Why Does The Date of Easter Change?

Three crosses in front of the moon

Christmas is always celebrated on the same date each year.. so why does the date of Easter always change?

This is a question that always comes up at this time of year as many people find it confusing. We all know that in the UK, the 25th December is always celebrated as Christmas Day, irrespective of whether it falls on a Sunday, Tuesday or whatever day of the week, and that never changes, (although it is a whole different date in The Canary Islands – but thats another story! ) So, why does the date that we celebrate Easter change every year?


There is quite a complicated explanation and alternate arguments for this, and you will probably find yourself a little confused when reading this and give up somewhere along the way. But, if you actually do want to know the answer, then read on. 

Easter Sunday always falls between March 22nd and April 25th ….. But Why?

In order to understand this, you first need to get to grips with the moon cycles, as irrespective of which religion or calendar you follow, that is where the original answer lies. 

EAST versus WEST

Historically Eastern Orthodox churches used the Julian calendar to calculate the dates for Easter, however, the Western churches use the Gregorian calendar. This is partly why the dates were seldom the same. Easter ,and its related days, do not fall on a fixed date each year, on either calendar, and are in fact more closely linked with the traditional Hebrew calendar, that was based on the cycles of the moon. 

The Paschal Moon

In the early years of the Christian church, the Sunday immediately following the astronomical full moon (the first moon after the Spring equinox) was considered the day to celebrate as Easter Sunday. Then in the year 325 AD, The First Ecumenical Council of Nicaea decided to adopt a more standardised system. Astronomers at that time were able to approximate the dates of all the future full moons, so they were calculated and the information compiled into a table. This table contained all the ecclesiastical full moon dates for the future, and enabled the church to work out the dates for Easter Sunday, well in advance.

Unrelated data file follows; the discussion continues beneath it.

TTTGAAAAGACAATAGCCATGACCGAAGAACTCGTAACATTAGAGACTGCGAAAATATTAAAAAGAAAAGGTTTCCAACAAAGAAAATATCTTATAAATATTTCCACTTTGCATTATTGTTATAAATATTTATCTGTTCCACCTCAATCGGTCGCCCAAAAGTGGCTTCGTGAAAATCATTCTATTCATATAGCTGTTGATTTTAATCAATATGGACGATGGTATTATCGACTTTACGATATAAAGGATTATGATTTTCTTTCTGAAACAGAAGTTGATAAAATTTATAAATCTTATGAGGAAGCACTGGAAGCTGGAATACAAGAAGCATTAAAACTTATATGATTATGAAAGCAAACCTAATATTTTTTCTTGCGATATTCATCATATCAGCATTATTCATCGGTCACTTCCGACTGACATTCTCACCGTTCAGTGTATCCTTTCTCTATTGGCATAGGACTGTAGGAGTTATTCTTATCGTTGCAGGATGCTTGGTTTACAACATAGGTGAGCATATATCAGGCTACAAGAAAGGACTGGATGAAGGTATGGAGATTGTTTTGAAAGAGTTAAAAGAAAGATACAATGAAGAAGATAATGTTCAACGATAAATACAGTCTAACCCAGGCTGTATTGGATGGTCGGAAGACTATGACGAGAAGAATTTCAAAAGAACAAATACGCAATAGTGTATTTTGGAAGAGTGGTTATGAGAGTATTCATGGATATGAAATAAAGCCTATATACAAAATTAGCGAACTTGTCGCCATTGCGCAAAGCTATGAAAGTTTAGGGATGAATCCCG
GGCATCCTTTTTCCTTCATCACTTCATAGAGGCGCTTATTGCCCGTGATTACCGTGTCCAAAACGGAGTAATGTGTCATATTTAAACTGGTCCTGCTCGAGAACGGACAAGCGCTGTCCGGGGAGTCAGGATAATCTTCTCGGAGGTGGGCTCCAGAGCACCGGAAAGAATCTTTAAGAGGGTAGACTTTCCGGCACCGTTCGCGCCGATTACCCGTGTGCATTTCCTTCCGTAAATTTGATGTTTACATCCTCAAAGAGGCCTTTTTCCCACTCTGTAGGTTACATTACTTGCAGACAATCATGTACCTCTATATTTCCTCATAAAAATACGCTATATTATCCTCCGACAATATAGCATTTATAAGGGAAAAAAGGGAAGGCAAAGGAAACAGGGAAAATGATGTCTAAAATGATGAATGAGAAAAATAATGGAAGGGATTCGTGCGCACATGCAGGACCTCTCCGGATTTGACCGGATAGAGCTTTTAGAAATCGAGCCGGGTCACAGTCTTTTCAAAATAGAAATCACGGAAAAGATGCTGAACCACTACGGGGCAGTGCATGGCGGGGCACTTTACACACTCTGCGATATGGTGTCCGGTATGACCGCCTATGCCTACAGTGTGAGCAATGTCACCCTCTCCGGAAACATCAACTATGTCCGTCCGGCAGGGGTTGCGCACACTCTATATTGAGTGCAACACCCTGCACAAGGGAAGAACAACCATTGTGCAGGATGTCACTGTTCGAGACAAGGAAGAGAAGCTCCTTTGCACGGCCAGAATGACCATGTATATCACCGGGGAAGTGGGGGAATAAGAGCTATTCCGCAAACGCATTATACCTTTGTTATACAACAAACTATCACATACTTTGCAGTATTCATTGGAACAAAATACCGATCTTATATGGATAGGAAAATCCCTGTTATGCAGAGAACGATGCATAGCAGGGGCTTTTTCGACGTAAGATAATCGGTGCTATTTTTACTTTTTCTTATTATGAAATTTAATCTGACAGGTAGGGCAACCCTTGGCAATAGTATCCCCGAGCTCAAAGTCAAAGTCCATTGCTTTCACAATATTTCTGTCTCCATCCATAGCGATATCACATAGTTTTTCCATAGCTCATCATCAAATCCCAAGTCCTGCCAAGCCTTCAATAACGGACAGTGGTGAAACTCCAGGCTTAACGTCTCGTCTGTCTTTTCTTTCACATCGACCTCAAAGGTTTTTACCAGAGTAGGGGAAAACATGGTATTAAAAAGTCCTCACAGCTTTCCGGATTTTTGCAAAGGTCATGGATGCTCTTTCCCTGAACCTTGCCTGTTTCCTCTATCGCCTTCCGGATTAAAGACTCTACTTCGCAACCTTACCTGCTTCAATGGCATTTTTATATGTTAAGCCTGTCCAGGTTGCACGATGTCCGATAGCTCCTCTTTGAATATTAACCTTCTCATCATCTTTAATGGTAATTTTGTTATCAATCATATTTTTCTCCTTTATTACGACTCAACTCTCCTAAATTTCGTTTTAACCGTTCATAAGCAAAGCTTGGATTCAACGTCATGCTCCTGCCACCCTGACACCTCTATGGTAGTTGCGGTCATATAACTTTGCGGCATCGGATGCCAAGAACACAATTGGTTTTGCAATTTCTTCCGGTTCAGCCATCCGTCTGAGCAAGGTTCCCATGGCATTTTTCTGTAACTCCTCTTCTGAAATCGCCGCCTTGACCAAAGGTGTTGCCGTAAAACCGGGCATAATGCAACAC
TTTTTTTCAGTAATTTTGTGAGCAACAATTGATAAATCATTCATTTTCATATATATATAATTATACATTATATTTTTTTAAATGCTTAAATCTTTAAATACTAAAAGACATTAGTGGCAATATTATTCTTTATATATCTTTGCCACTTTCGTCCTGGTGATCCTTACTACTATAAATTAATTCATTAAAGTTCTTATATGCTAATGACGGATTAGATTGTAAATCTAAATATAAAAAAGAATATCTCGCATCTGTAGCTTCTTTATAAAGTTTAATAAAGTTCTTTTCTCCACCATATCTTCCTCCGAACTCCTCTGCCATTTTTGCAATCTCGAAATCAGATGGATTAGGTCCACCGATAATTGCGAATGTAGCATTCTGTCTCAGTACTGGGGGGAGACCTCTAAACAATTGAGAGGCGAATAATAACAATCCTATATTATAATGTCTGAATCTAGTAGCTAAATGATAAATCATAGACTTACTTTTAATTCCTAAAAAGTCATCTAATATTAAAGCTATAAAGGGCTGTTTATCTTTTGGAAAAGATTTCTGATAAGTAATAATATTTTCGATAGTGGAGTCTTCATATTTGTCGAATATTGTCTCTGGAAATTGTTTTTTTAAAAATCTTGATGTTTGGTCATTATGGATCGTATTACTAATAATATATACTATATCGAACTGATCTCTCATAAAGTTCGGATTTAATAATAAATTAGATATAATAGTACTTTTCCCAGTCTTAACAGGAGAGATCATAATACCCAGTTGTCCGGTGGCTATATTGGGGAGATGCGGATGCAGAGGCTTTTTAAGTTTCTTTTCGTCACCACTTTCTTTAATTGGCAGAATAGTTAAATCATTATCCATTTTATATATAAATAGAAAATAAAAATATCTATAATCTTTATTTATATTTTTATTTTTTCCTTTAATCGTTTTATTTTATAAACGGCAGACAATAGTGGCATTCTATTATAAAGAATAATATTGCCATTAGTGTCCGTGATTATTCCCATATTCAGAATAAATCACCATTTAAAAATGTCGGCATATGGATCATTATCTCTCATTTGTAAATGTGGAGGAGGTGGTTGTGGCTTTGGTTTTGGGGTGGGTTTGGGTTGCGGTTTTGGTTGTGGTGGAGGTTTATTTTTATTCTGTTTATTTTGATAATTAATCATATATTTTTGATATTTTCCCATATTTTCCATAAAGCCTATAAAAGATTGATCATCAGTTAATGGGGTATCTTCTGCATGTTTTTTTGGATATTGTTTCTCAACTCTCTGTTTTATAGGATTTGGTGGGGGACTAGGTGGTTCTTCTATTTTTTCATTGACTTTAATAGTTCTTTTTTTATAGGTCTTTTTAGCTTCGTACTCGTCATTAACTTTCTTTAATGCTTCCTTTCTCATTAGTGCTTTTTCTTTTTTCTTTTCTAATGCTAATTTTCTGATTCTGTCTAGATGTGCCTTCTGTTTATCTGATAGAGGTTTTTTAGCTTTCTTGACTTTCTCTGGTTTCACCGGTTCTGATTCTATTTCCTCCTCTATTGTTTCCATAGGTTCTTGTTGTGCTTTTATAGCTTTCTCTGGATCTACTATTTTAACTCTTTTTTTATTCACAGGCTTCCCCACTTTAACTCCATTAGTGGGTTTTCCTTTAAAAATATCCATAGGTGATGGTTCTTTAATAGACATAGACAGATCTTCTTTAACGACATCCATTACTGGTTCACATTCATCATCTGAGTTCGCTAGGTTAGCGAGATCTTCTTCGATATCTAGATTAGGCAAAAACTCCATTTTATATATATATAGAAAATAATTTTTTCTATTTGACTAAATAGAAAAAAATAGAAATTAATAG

The Meridian Of Jerusalem

Many of the Eastern Orthodox churches still used the Julian calendar, thus complicating the matter further, as it was deemed inaccurate, because it did not coincide with the lunar cycles that could be seen along the meridian of Jerusalem. In addition, an extra thirteen days also accrued since 325 AD. So, in order to stay in line with the original table, in 1583 AD the table was modified accordingly. 

The Passover Moon

The Paschal moon can vary as much as two days from the date of the actual full moon, and the dates range from March 21st to April 18th. As a result, the dates for Easter in Western Christianity can also range from March 22nd to April 25th. If you work backwards,  April 3rd would have been the equivalent to March 21st (in 325 AD) which is why Orthodox Easter can never be celebrated before that date nowadays. In addition, The First Ecumenical Council of Nicaea also deemed that the resurrection of Christ happened after the Jewish celebration of Passover, a celebration which is also calculated by the Paschal (or Passover) moon. So, since then, the table that was created in 1583 AD, has been responsible for setting and decided the dates on which we celebrate Easter today, and is likely to continue to do so, well into the future.